Study of Organic Amendments Effect on Chemical and Biological Degredation of Atrazine in Soil.
Gholam Hosain Haghnia, Ehsan Ranjbar, Amir Lakzian, and Amir Fotovat. Ferdowsi Univ, Azadi Sq., Mashhad, Iran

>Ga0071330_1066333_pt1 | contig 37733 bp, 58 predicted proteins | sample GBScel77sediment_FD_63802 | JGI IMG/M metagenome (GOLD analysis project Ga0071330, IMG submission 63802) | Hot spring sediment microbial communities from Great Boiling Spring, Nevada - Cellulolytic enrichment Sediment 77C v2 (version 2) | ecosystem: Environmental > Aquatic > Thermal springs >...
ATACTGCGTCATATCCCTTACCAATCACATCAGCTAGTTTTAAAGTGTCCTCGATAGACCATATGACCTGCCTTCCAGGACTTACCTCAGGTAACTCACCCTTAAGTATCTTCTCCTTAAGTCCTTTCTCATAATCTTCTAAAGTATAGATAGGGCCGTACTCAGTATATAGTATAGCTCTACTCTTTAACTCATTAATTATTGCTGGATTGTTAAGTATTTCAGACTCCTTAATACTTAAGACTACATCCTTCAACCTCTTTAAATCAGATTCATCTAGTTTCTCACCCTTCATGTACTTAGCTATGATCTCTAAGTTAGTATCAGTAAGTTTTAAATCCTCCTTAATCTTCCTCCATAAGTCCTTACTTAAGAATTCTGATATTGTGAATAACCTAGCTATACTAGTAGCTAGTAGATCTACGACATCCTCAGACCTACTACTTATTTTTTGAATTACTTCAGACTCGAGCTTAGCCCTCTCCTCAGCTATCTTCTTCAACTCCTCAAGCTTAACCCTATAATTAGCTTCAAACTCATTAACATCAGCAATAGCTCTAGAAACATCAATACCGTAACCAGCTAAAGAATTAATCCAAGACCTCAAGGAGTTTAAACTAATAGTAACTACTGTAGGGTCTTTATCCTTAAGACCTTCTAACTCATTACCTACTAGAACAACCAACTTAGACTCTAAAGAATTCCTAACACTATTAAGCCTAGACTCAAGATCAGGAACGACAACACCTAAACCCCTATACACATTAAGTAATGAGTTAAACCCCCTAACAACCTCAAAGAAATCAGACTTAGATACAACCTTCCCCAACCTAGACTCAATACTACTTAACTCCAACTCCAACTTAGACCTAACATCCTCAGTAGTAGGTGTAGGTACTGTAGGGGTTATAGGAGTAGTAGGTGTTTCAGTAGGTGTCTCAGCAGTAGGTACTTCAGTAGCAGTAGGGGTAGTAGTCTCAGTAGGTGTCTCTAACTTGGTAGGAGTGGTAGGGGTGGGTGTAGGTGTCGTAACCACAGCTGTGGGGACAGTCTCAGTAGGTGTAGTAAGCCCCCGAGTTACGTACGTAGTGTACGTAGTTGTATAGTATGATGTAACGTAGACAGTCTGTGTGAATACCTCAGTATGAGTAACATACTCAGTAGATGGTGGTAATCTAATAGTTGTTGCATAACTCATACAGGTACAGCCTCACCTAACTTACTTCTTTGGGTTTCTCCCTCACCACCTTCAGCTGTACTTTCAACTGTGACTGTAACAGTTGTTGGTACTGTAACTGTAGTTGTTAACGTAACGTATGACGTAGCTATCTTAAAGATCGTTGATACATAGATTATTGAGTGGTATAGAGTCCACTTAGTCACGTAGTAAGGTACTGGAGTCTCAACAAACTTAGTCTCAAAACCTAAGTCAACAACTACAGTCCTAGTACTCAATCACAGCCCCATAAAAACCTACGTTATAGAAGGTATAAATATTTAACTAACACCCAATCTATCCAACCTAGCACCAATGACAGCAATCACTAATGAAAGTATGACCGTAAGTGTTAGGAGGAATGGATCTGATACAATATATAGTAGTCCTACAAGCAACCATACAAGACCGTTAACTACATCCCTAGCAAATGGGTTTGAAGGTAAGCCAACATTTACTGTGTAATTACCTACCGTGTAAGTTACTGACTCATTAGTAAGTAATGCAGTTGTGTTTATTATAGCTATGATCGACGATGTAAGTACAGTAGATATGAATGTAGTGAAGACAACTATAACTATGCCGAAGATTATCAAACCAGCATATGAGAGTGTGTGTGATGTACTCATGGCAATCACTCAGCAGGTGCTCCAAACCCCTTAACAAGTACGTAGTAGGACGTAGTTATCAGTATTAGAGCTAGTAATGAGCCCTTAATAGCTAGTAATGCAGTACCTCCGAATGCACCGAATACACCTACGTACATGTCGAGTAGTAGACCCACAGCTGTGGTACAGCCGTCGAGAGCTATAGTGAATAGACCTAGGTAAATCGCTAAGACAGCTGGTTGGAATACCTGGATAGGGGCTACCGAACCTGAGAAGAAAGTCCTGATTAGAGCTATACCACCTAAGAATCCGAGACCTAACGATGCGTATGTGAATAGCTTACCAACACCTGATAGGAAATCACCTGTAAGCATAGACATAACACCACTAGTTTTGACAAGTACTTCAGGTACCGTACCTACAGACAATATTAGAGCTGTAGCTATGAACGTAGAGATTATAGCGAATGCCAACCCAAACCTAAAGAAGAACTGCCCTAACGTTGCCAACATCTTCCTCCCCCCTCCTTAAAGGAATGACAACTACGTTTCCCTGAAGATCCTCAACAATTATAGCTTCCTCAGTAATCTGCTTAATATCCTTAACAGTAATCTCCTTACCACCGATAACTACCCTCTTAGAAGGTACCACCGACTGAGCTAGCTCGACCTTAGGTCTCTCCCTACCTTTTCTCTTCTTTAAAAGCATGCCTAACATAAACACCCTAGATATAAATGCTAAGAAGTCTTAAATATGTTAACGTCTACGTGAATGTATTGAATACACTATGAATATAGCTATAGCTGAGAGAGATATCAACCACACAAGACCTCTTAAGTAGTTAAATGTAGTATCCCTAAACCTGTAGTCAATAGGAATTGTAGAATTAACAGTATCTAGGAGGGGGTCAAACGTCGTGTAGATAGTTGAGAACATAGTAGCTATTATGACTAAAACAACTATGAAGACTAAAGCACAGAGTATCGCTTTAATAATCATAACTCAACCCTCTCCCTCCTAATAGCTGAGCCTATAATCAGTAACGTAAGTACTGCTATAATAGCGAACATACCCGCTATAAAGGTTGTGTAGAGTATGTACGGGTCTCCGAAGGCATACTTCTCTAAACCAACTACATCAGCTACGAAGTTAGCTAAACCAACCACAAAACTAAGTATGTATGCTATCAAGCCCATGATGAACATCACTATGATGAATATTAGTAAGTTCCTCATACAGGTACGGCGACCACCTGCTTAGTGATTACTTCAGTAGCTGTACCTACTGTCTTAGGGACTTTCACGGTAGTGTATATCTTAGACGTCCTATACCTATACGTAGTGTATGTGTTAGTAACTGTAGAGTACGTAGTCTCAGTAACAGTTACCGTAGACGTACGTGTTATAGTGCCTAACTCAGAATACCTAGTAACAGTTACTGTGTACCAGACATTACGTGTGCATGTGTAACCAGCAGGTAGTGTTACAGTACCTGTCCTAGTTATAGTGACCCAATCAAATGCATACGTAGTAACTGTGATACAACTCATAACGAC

Atrazine is a selective herbicide used for pre-emergence control of broad-leaved weeds. Its frequent presence in ground and surface water has caused public concerns in regard to environmental pollution and human health. A study was conducted to compare the effect of various organic amendments differing in C/N ratio and complexity and also to evaluate the influence of supplemental inorganic N on biological and chemical degradation of atrazine in sterile and active soils. A silty loam soil was taken from the surface 25 cm of an experimental field located on soil and Water Research Centre of Mashhad, Iran. Initial concentration of atrazine was chosen to be 100mg.kg-1 soil. Contaminated soil samples were mixed with vermicompost, manure, glucose, starch and sawdust at a rate of 5% by weight and 250 mg inorganic N as NH4NO3. The samples of the sterile soil treatments were treated with 2500 mg.kg-1 of HgfCl2 to kill microorganisms. Residual atrazine concentration in soil was determined by HPLC at the end of 20,40 and 60 days incubation period. The experiment was performed as a 2*6*2 factorial completely randomized design with 3 replications. Experimental treatments were consisted of 2 levels of soil (active and sterile soils), 6 levels of organic amendments (non-amended soil, vermicompost, manure, glucose, starch, sawdust) and N in two levels (0 and 250 mg). Atrazine degradation in soil seems to have biotic as well as aboiotic origin. Results showed that microbial degradation was the main process responsible for atrazine behavior in soil. However, manure significantly increased the rate of atrazine biodegradation, addition of other organic amendments suppressed this herbicide degradation in active soil compared to non-amended soil. Treatments receiving supplemental inorganic N showed considerably lower rate of atrazine mineralization than corresponding treatments without N. Probably the competition between atrazine-degrading microorganisms and those heterotrophic microflora for space and nutrients may be considered an important factor for decreasing atrazine degradation. No relationship was found between the C/N ratio of the soil and atrazine mineralization. Furthermore, chemical degradation of atrazine in sterile soil was not affected by either organic amendments or inorganic N during 60 days of incubation.